The Queen of the Pipa
The pipa is a four-stringed Chinese lute with antecedents going back more than two millennia. Formerly used primarily to accompany voice, the pipa developed a virtuoso solo style in the 19th century, and is now the leading traditional Chinese instrument of female musicians.
Wu Man first picked up the pipa at age nine. At an event for area Chinese scholars at Amherst College yesterday, I asked her at what age she knew she was good at the pipa. The answer came without hesitation. "Twelve."
That's when, in a manner similar to Chinese athletes, scholars and other high achievers, she was identified as exceptionally talented, and left home to attend the Beijing Conservatory. There, she took classes on music theory and ear training, and practiced the pipa for eight hours each day. "I had no toys, no time for play," she said yesterday, holding up her pipa. "This was my play."
And play she did at yesterday's event, holding the pipa straight up-and-down in her lap as her hands played on its strings with motions as graceful and varied as the music that emerged from it. Now 48 and a U.S. resident since 1990, Wu Man was in town for the lead-up to a concert she's performing at the UMass Amherst Fine Arts Center this Wednesday evening. In addition, her documentary film "Discovering a Musical Heartland: Wu Man Returns to China" will be screened Tuesday evening at 7:00 at Amherst College's Stirn Auditorium.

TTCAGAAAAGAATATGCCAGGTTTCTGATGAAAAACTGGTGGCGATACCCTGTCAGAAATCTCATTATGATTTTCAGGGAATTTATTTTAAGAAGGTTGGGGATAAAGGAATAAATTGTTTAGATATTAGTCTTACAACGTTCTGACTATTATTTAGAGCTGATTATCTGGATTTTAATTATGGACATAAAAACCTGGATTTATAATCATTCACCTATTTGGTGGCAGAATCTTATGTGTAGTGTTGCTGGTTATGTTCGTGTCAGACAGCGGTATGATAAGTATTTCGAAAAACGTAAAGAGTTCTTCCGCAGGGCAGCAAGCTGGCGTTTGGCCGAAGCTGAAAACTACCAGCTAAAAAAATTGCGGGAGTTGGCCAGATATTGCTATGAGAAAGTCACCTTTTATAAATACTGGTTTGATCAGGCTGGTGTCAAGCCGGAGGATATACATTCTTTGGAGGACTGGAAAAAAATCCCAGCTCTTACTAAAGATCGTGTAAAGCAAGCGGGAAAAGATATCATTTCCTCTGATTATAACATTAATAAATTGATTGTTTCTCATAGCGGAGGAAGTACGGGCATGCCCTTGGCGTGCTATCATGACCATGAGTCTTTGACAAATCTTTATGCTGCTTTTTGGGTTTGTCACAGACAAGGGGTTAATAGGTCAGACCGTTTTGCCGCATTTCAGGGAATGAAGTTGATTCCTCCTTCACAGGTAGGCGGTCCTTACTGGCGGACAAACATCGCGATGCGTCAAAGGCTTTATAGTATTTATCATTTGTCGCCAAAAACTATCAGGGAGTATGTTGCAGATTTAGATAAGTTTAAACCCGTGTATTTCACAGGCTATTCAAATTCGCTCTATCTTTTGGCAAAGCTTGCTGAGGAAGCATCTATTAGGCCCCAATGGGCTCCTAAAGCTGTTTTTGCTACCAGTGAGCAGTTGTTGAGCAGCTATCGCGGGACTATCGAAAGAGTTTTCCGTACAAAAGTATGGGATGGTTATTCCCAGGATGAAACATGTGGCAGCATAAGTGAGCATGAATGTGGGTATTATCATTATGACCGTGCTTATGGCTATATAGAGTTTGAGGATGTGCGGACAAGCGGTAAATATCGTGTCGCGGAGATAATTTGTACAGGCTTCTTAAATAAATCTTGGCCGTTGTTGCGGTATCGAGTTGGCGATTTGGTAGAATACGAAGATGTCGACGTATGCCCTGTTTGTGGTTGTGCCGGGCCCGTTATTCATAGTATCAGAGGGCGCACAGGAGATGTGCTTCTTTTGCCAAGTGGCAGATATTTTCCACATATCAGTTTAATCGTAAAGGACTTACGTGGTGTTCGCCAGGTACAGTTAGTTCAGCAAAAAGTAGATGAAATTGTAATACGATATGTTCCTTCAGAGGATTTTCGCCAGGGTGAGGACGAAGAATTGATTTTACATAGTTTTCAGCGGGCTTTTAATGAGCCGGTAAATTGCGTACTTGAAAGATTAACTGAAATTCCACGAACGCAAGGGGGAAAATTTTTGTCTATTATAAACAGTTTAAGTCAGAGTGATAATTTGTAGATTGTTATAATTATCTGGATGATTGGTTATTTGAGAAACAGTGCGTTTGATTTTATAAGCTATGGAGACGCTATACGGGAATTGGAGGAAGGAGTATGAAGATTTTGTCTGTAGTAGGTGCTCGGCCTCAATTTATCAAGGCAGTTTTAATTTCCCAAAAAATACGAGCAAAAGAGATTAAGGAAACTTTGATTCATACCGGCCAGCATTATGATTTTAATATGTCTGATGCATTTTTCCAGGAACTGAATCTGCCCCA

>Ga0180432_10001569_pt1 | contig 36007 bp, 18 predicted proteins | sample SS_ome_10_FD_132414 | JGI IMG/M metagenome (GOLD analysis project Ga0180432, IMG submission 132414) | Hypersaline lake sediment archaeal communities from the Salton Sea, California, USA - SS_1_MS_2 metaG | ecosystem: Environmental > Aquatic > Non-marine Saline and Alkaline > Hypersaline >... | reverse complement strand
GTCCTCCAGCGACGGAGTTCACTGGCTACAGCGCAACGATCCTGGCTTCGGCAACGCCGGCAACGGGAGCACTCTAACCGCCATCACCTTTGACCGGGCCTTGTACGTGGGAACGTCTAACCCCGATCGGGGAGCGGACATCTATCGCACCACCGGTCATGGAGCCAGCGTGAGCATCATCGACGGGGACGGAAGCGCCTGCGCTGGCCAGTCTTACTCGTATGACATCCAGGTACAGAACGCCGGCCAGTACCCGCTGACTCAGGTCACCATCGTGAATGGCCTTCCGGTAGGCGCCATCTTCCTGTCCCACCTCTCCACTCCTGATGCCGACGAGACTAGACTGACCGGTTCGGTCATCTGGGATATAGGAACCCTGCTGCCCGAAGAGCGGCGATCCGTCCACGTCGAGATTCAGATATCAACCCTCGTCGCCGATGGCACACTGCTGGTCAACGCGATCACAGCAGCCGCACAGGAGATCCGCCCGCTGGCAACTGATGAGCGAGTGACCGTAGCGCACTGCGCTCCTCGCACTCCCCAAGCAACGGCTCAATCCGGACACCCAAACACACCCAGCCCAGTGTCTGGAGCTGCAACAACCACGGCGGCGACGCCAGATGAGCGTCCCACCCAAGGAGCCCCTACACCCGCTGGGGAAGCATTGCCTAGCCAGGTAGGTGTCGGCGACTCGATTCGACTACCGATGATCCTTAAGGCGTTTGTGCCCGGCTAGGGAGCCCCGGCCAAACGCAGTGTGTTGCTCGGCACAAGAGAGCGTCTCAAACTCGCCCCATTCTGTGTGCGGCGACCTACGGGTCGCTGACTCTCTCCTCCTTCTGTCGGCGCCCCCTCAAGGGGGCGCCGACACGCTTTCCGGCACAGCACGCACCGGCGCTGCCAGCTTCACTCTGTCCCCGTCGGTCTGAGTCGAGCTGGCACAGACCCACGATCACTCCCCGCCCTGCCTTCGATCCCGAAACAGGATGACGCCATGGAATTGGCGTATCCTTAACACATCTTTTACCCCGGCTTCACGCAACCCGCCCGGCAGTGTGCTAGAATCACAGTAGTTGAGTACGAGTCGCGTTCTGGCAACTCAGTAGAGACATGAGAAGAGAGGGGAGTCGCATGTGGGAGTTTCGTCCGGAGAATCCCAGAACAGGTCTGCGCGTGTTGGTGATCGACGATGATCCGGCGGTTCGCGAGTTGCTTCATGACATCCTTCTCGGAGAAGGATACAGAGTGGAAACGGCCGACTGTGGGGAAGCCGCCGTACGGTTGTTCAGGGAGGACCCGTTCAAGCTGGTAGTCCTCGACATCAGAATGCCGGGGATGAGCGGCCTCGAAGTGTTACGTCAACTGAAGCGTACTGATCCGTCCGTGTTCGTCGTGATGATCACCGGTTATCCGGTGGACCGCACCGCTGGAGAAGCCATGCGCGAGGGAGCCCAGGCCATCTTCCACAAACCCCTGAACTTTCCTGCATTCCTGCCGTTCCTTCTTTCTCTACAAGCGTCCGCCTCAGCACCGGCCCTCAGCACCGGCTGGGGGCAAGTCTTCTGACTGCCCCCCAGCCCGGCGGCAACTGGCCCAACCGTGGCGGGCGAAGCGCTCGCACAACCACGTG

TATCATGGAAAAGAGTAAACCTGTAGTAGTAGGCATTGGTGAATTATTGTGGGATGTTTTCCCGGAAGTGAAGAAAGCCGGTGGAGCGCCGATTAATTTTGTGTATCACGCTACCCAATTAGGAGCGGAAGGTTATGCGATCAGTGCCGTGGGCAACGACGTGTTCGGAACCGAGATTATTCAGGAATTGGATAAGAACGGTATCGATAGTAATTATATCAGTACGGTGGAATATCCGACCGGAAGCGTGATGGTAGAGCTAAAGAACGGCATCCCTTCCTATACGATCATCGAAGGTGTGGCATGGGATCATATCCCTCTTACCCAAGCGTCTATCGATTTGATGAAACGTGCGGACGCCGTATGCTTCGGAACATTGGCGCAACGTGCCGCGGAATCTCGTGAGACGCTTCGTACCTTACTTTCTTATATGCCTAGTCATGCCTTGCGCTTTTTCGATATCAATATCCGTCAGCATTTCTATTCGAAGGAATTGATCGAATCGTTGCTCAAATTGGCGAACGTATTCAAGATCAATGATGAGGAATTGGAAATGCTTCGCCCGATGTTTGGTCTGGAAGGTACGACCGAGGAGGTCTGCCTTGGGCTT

While she still plays the traditional Chinese folk melodies and classical compositions she mastered as a youth, Wu Man has branched out musically since her emigration, and now regularly collaborates with Yo-Yo Ma, the Kronos Quartet, folk and popular musicians from all continents, and classical composers such as the late Lou Harrison, Tan Dun and Chen Yi. Chen's Ancient Dances, a multi-media based on three poems by Li Bai, will be the centerpiece of Wednesday's concert -- check out an excerpt here.